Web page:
Costa Rica

Costa Rica: Tax reform is needed to ensure inclusive growth

 

01/08/2017 - Costa Rica has made significant economic and social progress over the last decades. Real GDP per capita continues to increase at rates which outperform many other Latin American and OECD countries. But while living standards and well-being have increased, tax reforms are essential now to ensure the sustainable development of Costa Rica’s economy, according to a new OECD report.


OECD Tax Policy Reviews: Costa Rica 2017 provides an in-depth assessment of Costa Rica’s tax system and underlines the key tax policy challenges facing the country. The report – the first edition of a new country analysis series – identifies the need for a tax reform to help the country to balance its budget as the current budget deficit, which is over 5% of GDP, is not sustainable.


The three main recommendations to Costa Rica are: to broaden its tax bases, strengthen its efforts to tackle tax avoidance and evasion, and bring more informal taxpayers into the formal economy.


The report suggests that Costa Rica should take immediate steps towards modernising, simplifying and improving the fairness of its tax system to ensure that the burden of taxes is shared more equitably across the population. The report also calls for reform of the excessive earmarking of tax revenues, which strongly constrains the government’s public finance decisions if Costa Rica is to place itself on a path of fiscal sustainability in the long run.


A corner stone of the tax policy review’s recommendations is the introduction of a broad-based and modern VAT/GST system, covering both goods and services. The existing sales tax exempts most services from tax, meaning that a significant amount of revenue is currently not being collected by Costa Rica’s tax system and that the tax distorts the functioning of the economy.


As a result of a high statutory corporate income tax rate, many businesses face relatively high effective tax rates, which discourage domestic and foreign direct investment in Costa Rica. The corporate income tax base is relatively narrow and Costa Rica should evaluate how it can broaden its CIT base and lower the rate.


Additional efforts are needed to make Costa Rica a more inclusive society. Indeed, while the social security system has been successful in reducing inequalities, the high level of contributions makes it costly to hire workers and reduces the incentives for employees to work in the formal economy. A key challenge to address is the lack of information sharing between the tax administration and the social security systems, which opens up possibilities to evade taxes. Improved information sharing between the tax and social security administrations is a key priority.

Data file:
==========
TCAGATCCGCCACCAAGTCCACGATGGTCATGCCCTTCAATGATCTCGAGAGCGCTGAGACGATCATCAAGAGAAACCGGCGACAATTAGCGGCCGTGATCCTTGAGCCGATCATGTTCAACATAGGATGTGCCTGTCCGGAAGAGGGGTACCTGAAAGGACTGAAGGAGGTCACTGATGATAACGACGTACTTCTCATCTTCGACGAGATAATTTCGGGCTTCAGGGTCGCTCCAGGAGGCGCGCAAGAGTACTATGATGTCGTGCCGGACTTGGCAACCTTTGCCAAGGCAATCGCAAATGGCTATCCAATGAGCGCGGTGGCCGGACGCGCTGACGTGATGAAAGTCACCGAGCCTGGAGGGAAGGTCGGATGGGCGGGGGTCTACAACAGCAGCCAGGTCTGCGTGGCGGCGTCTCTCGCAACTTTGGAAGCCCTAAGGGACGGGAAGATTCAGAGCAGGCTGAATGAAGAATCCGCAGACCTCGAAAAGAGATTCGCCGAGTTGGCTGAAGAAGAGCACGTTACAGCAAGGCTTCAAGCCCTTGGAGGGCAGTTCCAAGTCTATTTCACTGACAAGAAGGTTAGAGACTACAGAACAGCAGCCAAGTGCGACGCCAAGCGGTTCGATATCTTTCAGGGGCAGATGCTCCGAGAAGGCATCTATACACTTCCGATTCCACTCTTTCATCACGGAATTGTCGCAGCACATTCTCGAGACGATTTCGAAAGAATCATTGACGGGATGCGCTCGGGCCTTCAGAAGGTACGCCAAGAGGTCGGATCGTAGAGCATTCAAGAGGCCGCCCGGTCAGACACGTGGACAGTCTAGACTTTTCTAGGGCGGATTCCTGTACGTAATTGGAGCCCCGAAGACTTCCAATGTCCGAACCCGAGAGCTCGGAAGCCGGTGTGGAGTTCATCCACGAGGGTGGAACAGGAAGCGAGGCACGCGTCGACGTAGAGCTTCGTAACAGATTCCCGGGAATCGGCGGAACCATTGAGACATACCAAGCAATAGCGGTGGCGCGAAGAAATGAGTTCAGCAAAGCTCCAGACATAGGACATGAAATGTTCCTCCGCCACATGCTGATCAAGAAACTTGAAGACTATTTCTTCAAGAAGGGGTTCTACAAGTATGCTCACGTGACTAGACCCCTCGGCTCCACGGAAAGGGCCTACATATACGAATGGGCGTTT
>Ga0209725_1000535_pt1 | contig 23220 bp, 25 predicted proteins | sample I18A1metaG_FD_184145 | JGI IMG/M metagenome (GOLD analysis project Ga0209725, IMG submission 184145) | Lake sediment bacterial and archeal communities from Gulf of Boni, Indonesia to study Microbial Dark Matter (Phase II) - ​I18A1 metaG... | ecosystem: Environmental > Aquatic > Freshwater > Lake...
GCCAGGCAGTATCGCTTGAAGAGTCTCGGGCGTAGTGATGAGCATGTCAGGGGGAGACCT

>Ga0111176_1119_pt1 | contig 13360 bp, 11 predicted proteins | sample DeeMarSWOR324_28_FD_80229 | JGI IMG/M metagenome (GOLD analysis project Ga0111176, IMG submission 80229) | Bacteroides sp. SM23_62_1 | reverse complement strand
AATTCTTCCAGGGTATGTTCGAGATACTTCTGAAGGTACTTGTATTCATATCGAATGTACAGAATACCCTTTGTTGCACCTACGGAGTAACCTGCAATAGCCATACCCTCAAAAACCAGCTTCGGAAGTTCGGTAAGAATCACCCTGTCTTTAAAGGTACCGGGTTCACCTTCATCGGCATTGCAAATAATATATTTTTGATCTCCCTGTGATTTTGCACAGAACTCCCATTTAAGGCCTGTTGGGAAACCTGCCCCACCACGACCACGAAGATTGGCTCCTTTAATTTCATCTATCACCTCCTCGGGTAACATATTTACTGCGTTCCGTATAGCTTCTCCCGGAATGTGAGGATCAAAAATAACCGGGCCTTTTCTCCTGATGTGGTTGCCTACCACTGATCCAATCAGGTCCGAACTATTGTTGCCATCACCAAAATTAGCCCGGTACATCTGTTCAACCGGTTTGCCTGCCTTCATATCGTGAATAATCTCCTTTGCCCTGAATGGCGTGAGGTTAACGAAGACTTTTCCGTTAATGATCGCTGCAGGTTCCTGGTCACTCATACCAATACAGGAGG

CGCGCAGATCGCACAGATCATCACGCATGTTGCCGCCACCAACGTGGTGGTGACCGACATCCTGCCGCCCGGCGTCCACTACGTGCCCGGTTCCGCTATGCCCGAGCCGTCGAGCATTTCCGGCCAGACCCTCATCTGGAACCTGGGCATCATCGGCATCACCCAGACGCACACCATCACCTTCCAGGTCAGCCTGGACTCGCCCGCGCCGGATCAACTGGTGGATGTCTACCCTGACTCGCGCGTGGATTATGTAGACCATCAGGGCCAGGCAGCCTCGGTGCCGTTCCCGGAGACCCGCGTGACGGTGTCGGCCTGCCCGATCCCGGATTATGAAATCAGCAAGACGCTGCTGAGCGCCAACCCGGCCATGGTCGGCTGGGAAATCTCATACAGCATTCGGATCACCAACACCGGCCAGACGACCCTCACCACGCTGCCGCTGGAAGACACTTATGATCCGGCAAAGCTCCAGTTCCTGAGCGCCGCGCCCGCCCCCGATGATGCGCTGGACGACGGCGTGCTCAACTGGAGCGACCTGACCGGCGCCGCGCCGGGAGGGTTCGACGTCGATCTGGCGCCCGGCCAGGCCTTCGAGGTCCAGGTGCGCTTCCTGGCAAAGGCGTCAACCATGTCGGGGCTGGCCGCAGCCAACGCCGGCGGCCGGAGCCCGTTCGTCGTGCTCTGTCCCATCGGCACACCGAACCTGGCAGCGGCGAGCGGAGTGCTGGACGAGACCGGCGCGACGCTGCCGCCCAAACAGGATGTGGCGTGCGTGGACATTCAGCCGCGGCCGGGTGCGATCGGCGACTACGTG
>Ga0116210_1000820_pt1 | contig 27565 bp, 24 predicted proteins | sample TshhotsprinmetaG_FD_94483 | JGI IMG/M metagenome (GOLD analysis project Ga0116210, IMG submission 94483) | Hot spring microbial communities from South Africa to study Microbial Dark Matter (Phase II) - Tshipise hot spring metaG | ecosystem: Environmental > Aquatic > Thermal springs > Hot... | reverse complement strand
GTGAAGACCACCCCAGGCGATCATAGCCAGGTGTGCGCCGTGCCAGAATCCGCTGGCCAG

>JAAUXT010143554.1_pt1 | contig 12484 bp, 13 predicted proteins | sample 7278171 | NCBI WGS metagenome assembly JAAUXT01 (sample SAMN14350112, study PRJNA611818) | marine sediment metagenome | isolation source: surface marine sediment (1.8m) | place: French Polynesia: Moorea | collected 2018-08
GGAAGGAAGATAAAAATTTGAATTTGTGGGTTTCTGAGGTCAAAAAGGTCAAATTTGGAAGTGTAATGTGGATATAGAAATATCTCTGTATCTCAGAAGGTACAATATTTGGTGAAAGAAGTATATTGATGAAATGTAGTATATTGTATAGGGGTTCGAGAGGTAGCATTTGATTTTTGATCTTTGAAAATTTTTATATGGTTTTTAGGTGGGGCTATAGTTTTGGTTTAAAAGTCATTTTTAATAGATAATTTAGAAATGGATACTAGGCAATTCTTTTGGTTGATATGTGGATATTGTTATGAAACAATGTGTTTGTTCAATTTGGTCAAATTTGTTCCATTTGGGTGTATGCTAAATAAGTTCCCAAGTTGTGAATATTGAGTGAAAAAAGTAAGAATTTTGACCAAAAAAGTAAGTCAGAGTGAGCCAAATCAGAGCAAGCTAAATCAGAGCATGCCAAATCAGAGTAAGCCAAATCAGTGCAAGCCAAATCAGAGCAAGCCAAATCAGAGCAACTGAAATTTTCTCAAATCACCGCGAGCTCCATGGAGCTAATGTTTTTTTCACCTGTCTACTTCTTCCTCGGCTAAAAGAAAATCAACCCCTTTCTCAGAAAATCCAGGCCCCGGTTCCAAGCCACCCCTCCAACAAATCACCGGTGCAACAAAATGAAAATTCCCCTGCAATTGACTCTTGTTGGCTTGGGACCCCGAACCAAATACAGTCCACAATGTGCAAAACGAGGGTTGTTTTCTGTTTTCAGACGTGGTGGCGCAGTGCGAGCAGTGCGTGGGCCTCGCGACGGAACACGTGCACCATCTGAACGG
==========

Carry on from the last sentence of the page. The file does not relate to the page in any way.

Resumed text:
The report also calls for a reform of the personal income tax. It recommends lowering the income threshold above which personal income tax has to be paid, to align with international practices. Harmonising the tax treatment of different types of labour income should also be a priority.


Costa Rica has put forward an ambitious climate policy agenda and is an environmental and climate policy frontrunner. There remains scope to improve the environmental effectiveness of its tax policies, including by extending the excise tax on fuels to cover all fossil fuels.


In April 2015, OECD Member countries agreed to open membership discussions with Costa Rica and the country's accession process is currently underway. However, the OECD Tax Policy Reviews: Costa Rica 2017 does not form part of the assessments undertaken to support the review of Costa Rica for accession purposes and does not prejudge in any way the results of the ongoing reviews of Costa Rica by OECD committees as part of this process. Rather, the report aims to contribute to the design and implementation of tax reform efforts to be discussed in Congress in August, and will help Costa Rica continue modernising its tax system while improving living standards for all.


Further information on OECD Tax Policy Reviews: Costa Rica 2017 is available at www.oecd.org/tax/oecd-tax-policy-review-costa-rica-2017-9789264277724-en.htm


Media enquiries should be directed to Pascal Saint-Amans (+33 6 26 30 49 23), Director of the OECD Centre for Tax Policy and Administration, or Carolina Ziehl (+52 55 9138 6235), Media Manager for Latin America or the OECD Media Office (+33 1 45 24 97 00).

 

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